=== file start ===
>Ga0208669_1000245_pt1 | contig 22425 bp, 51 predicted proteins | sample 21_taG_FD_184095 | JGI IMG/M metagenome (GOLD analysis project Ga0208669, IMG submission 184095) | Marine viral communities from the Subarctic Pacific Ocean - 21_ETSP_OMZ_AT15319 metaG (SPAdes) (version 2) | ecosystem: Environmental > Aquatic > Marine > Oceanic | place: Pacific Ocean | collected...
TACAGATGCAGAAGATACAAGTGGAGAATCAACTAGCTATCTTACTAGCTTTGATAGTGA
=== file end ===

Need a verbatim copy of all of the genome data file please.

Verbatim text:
>Ga0208669_1000245_pt1 | contig 22425 bp, 51 predicted proteins | sample 21_taG_FD_184095 | JGI IMG/M metagenome (GOLD analysis project Ga0208669, IMG submission 184095) | Marine viral communities from the Subarctic Pacific Ocean - 21_ETSP_OMZ_AT15319 metaG (SPAdes) (version 2) | ecosystem: Environmental > Aquatic > Marine > Oceanic | place: Pacific Ocean | collected...
TACAGATGCAGAAGATACAAGTGGAGAATCAACTAGCTATCTTACTAGCTTTGATAGTGA